The path from the dirt road to the river dodges at last through shaded willow, that birth canal entrance into water and sun, the explosion of light. I’m humming along the bank with my long net and collecting boxes, looking for tiger beetles and thinking about my life. About my failures. How I didn’t do this, didn’t do that. I surprise three ducks, gloriously green-headed mallards, and they fly away in a triangle quacking and I feel that giggle like the small child always amused by peek-a-boo, never getting tired of the joke: ducks actually quack, QUAACK, QUAACK, complaining and petulant. The delight of onomatopoeia. The delight of remembering that word. A toad hops from beneath my foot, a little bit of mud suddenly moving. Water rushes over rock. The fruity smell of decay. A butterfly sails past like a hot air balloon. An American Painted Lady.
Every few feet, I spot another Western Red-bellied Tiger Beetle, that pattern of seven blotches with a musical note. Then one of the beetles has a different pattern, four creamy dots, and I’m not only looking at an Ocellated Tiger Beetle, I know I’m looking at an Ocellated Tiger Beetle. David Pearson calls this species the house finch of tiger beetles because it is so common in the Southwest, abundant around water edges, more solitary in the uplands. Sometimes these beetles climb shrubs and plants to roost at night or escape the hot surface soil in mid-day. I watch this particular beetle until it is approached by another beetle, another Ocellated, and when they both fly up, I can see the red-brown ends of their abdomen. The rest of the abdomen is metallic dark-green.
Pattern recognition. Four creamy dots. Something in the world and something in my brain snap into place like the two ends of a Tinker Toy. Tiger beetle and butterfly enthusiasts share this satisfaction--matching up beauty with order. Chevrons, bands, circles, dots. We can identify some species fairly quickly. The mind has a picture. The picture matches. The square peg goes into the square hole. The round into round. Birders also know that pleasure, a flash of color and form, and they have an answer: scrub jay or vermillion flycatcher. This kind of competence feels completely right. It’s as if we belonged here, as if nature were our real home.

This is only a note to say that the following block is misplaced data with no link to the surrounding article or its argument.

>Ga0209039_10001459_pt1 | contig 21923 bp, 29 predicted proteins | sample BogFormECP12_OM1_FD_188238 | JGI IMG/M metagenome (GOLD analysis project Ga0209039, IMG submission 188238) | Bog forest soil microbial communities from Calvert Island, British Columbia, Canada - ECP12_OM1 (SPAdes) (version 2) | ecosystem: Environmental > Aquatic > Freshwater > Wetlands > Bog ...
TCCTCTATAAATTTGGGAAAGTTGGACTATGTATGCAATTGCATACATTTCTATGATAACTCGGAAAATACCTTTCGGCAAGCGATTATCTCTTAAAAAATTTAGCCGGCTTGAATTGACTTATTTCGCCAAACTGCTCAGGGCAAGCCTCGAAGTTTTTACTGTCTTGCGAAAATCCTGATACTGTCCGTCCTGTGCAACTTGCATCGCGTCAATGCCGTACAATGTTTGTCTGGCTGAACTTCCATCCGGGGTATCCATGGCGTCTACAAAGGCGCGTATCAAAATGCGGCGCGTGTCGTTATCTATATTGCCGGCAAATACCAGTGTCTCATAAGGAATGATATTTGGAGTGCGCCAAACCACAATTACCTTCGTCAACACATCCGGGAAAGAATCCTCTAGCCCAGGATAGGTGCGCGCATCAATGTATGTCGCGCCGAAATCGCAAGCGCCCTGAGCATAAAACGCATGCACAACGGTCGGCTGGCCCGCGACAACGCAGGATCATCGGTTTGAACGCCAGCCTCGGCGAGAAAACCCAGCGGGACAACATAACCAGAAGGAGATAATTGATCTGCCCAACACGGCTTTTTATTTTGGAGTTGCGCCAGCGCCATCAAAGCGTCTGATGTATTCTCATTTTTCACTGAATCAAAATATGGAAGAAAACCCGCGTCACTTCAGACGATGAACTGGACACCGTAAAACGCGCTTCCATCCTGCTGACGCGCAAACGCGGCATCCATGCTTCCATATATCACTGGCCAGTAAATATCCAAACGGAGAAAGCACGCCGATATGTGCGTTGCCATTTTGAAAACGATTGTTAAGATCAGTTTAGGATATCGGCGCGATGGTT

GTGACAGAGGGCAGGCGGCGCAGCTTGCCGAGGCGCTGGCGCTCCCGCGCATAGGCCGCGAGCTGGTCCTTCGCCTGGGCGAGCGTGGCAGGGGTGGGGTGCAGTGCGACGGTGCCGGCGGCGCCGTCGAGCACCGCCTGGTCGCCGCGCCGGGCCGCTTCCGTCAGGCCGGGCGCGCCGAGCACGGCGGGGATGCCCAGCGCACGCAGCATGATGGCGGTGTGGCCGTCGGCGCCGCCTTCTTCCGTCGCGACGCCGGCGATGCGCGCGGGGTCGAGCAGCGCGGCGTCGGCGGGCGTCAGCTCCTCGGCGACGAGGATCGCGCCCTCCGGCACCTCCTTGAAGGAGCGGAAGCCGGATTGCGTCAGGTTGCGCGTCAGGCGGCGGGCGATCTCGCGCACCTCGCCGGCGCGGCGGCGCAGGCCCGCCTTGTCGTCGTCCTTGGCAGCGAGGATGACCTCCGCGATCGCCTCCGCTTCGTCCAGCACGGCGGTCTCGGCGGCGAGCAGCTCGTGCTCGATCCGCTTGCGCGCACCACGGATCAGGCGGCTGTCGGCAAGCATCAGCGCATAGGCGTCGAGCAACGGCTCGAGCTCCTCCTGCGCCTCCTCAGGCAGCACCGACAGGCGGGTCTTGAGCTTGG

I confess to that Paleolithic nostalgia. We are hard-wired for walking through the woods, along the river, and feeling at home, matching patterns, knowing what we see and what to do next. Willow and bear. Mountain lion and squirrel. They make sense. They may even feel like family—hello, good afternoon, hi-- relatives that are friendly, and relatives that are dangerous, people we have known all our lives. We’ve replaced these competencies with new ones. Books and computers. How to use the remote for a ceiling fan. Perfectly reasonable, I tell myself, as I look for tiger beetles along the river bank. I think of my achievements. The machines I know how to use. The machines I don’t know how to use. The machines I know how to use but don’t know how to fix. It seems to me suddenly that we’ve replaced these competencies with a thousand incompetencies, that I live in a world I understand less every day.
Something darts by my feet. Another tiger beetle. And I’m focused again. Another Ocellated.
I eat my peanut butter sandwich on a slab of rock beside the Gila River, birds singly madly in the cottonwood trees, river water rippling, insects humming. Twenty years ago, Peter and I brought our children to this spot when our eight-year-old daughter had a science fair project collecting and pressing plants. Of course, I knew how to love my children. I understood that fierce all-embracing love, and even today I understand that this love means your children will leave you. Toss you aside. Perfectly natural. I remember David and Maria now with a longing that can come on me at any time, an emotion I’ve learned to simply watch, those beautiful children, so happy to be with us, playing in the river. How short a time, how halcyon, that part of my life.
Throughout the day, a long complex afternoon, I can think about my life because I do not have to think about my dinner. I won’t go hungry tonight if I don’t find a deer or catch a fish or dig up some roots. Hunting and gathering, the Paleoterrific, has its pros and cons. I’ll never know what they are since imagining that life is only a dream of received ideas, stories we make up from scanty evidence, dreams built on dreams--a sense of loss, a vague excitement.
The best part of this day is when I focus on tiger beetles and the insect drama at my feet. But a good part of the day is when I look at my life from a certain distance and feel pleasantly relaxed about all that. A good part of the day is when I think about what it means to be human, 40,000 years ago and right now in the twenty-first century, when I let myself range across time and space, one of the stranger competencies of the human mind.